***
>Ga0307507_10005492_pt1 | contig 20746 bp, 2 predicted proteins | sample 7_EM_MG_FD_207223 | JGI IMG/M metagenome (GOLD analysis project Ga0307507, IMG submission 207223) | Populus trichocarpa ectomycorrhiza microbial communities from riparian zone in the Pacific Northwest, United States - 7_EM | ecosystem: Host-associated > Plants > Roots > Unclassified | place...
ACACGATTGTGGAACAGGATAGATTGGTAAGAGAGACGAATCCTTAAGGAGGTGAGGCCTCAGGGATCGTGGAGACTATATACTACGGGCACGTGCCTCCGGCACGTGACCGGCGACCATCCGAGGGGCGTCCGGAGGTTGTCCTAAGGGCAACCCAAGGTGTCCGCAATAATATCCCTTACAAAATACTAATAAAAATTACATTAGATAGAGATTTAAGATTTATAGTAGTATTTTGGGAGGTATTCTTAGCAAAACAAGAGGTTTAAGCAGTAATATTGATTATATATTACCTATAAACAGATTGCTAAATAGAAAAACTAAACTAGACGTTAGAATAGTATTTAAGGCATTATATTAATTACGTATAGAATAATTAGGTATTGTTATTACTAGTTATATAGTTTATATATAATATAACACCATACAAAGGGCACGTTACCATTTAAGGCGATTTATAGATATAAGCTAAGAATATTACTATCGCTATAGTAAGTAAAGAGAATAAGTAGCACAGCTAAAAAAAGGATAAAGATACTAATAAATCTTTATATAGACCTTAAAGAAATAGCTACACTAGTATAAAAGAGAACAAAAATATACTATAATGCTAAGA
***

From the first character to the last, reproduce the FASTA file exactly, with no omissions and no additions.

>Ga0307507_10005492_pt1 | contig 20746 bp, 2 predicted proteins | sample 7_EM_MG_FD_207223 | JGI IMG/M metagenome (GOLD analysis project Ga0307507, IMG submission 207223) | Populus trichocarpa ectomycorrhiza microbial communities from riparian zone in the Pacific Northwest, United States - 7_EM | ecosystem: Host-associated > Plants > Roots > Unclassified | place...
ACACGATTGTGGAACAGGATAGATTGGTAAGAGAGACGAATCCTTAAGGAGGTGAGGCCTCAGGGATCGTGGAGACTATATACTACGGGCACGTGCCTCCGGCACGTGACCGGCGACCATCCGAGGGGCGTCCGGAGGTTGTCCTAAGGGCAACCCAAGGTGTCCGCAATAATATCCCTTACAAAATACTAATAAAAATTACATTAGATAGAGATTTAAGATTTATAGTAGTATTTTGGGAGGTATTCTTAGCAAAACAAGAGGTTTAAGCAGTAATATTGATTATATATTACCTATAAACAGATTGCTAAATAGAAAAACTAAACTAGACGTTAGAATAGTATTTAAGGCATTATATTAATTACGTATAGAATAATTAGGTATTGTTATTACTAGTTATATAGTTTATATATAATATAACACCATACAAAGGGCACGTTACCATTTAAGGCGATTTATAGATATAAGCTAAGAATATTACTATCGCTATAGTAAGTAAAGAGAATAAGTAGCACAGCTAAAAAAAGGATAAAGATACTAATAAATCTTTATATAGACCTTAAAGAAATAGCTACACTAGTATAAAAGAGAACAAAAATATACTATAATGCTAAGA